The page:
• Bix

    Small farmers won’t go out of business. This is a scare tactic. They will manage costs by passing them on to their consumers.
    People can have any food they want – local, organic, non-GMO, artisan – any food. They just have to pay for it.
    It is deplorable that with 1 in 5 Americans receiving food assistance in this country (and those, according to the USDA*, are only the ones who receive it, not everyone who is eligible), assistance that restricts purchase of organic/artisan/specialty food, we have a contingent that wants to exempt a tiny group of high-end profiteers from sensible food safety legislation.
    The more effective way to boost production and sales of organic, local, specialty food is to allow food assistance monies (currently around $61 billion/year!) to be used for their purchase – to increase this market. I’m sad to think that some food activists care more about their own plate than the plates of millions of less fortunate Americans.

  • Ron R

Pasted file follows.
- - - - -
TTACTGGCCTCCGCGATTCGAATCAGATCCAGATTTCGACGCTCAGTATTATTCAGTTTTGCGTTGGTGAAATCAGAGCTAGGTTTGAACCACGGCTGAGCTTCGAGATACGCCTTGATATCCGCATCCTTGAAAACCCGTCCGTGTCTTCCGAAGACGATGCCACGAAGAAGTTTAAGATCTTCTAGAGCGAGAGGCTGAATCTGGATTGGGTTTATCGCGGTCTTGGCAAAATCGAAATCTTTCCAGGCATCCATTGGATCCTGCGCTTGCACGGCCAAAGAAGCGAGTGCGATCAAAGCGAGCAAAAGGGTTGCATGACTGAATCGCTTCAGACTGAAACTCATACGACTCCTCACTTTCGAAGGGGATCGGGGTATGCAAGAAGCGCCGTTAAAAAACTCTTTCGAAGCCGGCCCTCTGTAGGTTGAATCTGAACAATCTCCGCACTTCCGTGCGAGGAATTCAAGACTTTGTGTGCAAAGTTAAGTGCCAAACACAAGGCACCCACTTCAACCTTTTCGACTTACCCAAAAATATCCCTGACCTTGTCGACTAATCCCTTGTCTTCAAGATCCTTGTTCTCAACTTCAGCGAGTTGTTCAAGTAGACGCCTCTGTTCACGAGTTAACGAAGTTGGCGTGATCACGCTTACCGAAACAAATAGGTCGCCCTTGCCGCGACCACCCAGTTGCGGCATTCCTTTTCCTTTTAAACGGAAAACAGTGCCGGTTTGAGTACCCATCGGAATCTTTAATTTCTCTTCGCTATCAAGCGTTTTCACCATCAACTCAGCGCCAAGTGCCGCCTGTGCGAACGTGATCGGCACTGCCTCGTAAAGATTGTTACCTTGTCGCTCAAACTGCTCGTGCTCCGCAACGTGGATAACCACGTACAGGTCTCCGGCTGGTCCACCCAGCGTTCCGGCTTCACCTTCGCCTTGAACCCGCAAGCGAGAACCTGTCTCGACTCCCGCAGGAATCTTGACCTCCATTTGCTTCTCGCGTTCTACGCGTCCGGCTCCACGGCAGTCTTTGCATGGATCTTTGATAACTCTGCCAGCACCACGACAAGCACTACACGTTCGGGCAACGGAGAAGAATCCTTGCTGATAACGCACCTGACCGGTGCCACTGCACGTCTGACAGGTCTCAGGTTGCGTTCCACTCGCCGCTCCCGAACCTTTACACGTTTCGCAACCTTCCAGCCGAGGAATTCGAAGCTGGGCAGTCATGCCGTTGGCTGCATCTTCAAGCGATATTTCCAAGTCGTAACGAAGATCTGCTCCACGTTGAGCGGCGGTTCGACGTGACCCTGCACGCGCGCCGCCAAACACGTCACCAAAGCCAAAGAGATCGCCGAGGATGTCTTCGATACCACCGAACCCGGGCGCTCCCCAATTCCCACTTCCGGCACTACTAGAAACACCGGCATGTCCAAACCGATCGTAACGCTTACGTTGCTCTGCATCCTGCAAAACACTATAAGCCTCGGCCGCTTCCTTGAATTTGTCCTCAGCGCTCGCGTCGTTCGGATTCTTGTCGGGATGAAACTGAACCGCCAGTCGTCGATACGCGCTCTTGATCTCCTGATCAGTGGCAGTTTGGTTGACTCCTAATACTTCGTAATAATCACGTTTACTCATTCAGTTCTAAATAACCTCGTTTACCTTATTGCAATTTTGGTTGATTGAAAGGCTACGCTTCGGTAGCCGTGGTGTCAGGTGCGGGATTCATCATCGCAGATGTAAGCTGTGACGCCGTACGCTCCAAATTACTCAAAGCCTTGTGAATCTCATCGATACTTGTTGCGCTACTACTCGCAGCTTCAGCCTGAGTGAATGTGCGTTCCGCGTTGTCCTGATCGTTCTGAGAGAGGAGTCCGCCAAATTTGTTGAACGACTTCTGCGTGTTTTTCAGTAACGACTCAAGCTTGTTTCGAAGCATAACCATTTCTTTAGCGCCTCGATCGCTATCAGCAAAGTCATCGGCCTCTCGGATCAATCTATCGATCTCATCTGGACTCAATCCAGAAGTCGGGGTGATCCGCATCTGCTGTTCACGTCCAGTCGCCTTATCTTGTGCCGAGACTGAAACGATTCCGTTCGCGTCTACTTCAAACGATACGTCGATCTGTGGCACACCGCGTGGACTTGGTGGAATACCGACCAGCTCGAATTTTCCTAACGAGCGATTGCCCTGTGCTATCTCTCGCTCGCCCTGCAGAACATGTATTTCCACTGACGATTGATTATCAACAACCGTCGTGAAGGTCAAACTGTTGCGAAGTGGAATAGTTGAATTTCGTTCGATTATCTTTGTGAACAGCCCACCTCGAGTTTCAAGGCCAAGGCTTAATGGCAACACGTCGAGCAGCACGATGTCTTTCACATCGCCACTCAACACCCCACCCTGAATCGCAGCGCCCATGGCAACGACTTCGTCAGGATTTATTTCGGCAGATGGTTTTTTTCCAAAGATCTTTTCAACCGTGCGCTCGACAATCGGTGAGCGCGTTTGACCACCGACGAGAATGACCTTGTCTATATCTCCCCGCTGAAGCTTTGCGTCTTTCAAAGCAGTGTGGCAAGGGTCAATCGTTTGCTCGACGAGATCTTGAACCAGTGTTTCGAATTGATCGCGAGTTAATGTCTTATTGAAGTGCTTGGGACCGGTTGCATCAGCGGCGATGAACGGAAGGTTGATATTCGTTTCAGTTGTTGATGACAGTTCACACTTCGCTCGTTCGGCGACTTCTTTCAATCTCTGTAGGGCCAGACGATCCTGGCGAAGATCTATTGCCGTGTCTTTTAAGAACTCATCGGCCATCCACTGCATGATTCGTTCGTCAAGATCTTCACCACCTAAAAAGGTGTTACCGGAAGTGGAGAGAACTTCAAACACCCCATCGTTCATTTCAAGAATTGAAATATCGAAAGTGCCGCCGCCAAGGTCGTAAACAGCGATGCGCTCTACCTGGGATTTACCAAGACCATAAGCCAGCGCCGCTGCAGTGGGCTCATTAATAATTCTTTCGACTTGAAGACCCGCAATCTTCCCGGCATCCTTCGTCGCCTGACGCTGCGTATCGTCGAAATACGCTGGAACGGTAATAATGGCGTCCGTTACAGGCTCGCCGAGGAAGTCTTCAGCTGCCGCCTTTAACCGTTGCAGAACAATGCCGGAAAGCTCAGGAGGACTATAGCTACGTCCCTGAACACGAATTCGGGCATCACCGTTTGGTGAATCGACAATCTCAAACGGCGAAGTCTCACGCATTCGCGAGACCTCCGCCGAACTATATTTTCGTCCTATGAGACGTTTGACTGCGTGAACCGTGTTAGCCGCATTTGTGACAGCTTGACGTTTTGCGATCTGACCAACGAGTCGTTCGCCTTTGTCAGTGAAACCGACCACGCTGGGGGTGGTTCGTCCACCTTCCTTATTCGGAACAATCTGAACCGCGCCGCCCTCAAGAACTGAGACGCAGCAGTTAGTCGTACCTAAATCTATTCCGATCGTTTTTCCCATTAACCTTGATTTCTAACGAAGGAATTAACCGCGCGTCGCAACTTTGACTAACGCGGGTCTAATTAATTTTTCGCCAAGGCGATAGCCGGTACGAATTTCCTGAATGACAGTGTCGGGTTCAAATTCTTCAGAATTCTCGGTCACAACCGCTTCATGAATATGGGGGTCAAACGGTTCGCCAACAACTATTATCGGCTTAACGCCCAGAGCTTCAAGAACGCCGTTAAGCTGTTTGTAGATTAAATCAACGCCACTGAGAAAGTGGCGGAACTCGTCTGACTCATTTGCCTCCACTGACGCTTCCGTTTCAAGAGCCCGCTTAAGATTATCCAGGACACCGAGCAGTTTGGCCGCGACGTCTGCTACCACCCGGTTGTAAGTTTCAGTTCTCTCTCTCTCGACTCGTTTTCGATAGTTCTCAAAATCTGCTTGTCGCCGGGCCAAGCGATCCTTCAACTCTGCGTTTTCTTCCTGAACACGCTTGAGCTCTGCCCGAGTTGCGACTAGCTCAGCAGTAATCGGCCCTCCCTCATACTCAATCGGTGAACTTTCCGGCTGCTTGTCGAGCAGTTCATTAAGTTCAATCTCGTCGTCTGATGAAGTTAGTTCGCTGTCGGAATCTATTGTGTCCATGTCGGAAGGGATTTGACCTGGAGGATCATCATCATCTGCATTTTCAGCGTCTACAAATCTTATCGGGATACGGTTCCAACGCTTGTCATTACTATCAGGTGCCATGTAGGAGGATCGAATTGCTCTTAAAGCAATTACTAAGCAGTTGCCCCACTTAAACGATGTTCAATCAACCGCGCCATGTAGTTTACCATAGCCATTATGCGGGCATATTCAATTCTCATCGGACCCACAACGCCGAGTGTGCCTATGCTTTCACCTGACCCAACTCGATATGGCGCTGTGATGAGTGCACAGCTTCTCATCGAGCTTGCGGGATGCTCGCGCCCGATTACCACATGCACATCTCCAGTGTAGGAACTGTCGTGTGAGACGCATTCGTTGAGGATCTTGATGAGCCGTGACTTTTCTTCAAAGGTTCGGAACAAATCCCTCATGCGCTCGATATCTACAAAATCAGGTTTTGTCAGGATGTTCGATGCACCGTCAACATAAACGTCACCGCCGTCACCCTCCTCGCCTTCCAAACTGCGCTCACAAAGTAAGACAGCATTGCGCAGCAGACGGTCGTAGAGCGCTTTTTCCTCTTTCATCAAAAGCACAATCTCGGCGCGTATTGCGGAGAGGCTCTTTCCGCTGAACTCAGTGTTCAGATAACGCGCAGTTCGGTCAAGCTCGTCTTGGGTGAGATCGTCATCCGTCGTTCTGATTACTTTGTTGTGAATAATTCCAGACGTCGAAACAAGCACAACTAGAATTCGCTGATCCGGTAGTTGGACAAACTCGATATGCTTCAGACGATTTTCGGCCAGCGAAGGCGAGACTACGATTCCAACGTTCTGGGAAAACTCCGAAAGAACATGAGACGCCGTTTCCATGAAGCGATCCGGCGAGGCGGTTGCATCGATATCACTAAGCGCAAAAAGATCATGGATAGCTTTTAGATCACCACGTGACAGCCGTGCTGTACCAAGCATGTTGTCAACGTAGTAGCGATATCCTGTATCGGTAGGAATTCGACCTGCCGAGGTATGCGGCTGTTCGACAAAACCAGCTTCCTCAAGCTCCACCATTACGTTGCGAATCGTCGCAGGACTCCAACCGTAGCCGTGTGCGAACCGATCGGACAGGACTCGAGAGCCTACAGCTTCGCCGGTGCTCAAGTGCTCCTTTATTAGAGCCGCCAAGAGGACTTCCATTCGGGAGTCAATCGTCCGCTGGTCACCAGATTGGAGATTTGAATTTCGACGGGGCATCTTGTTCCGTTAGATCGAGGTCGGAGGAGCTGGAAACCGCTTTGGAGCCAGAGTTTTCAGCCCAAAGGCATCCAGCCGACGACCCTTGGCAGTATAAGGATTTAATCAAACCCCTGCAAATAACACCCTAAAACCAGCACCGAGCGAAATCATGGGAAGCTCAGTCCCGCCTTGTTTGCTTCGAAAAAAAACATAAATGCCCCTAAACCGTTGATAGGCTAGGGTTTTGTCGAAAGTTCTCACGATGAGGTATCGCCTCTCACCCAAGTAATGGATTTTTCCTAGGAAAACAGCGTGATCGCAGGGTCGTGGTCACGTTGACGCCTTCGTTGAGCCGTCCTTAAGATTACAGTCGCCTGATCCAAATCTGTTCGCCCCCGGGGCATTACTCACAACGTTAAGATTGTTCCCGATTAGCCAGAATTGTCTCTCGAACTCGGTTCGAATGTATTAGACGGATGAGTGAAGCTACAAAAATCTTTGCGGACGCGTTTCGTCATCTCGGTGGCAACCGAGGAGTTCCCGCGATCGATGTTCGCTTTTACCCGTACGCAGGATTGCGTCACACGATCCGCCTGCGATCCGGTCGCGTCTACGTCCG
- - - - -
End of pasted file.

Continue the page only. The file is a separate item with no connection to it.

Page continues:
And I MUST jump in here and question anyone who wants to apply the same standards to the “small Family farmer” as those that NEED to be applied to the mega corporate farms who are willing, and currently actively pursuing, any and all means available to maximize their output in order to boost their bottom lines and satisfy stockholders REGARDLESS of the well documented health hazards of the plethora of methods they are willing to use to squeeze an extra dollar out of every acre they use to produce the vegetables, fruit, meat, and everything else they produce to sell to an American public who are largely left/deliberately kept in the dark as to the dangers of the products and methods they use to quadruple their profits in selling their poisoned products to the American public – not to even mention the nearly totally unregulated products imported into our country for sale to our citizens with little OR ABSOLUTELY NO OVERSIGHT as to the products the foreign producers/growers use to boost their total exports to our markets – while many of the countries sending produce to our grocery stores use barely treated raw sewage water to irrigate their crops, growth hormones that are illegal and banned in our country, and endless other hazardous items to boost their production – while our “FOOD SAFETY EXPERTS” look the other way – and yet the FDA and our government chooses to go after the small American family farms – the MOST honorable of growers from which I’m a 4th generation member – although I CAN STATE WITHOUT ANY MEASURE OF DOUBT IS BY FAR THE LEAST LIKELY to produce crops, meats, or anything else that have been produced using additives of ANY TYPE to artificially boost production or total output in terms of what they choose to put on the market as part of our national food supply… The true American family farmer would be THE LAST PERSON TO ADD ANY OR ALL OF THAT CRAP TO OUR FOOD TO SIMPLY INCREASE THEIR PROFITS BY 10% – THE AMERICAN FAMILY FARMER HAS A GENERATIONS DEEP TRADITION OF PRODUCING THE BEST QUALITY FOOD POSSIBLE FOR SALE TO THEIR FELLOW AMERICANS – THE TOTAL 180 DEGREE OPPOSITE OF THE CORPORATE FARMS WHO ARE ONLY INTERESTED IN PRODUCING EVERY NICKEL OF PROFIT POSSIBLE REGARDLESS OF WHAT THEIR PRODUCTS DO TO THE HEALTH OF OUR CITIZENS… AND YET THEY ARE THE ONES WHO BENEFIT 1000% MORE FROM ALL THE FARM SUBSIDIES THAT THE ASSHOLES IN WASHINGTON INSIST ON DOLING OUT TO ONLY THOSE WHO MAKE THE LARGEST CONTRIBUTIONS TO THEIR REELECTION CAMPAIGNS !!!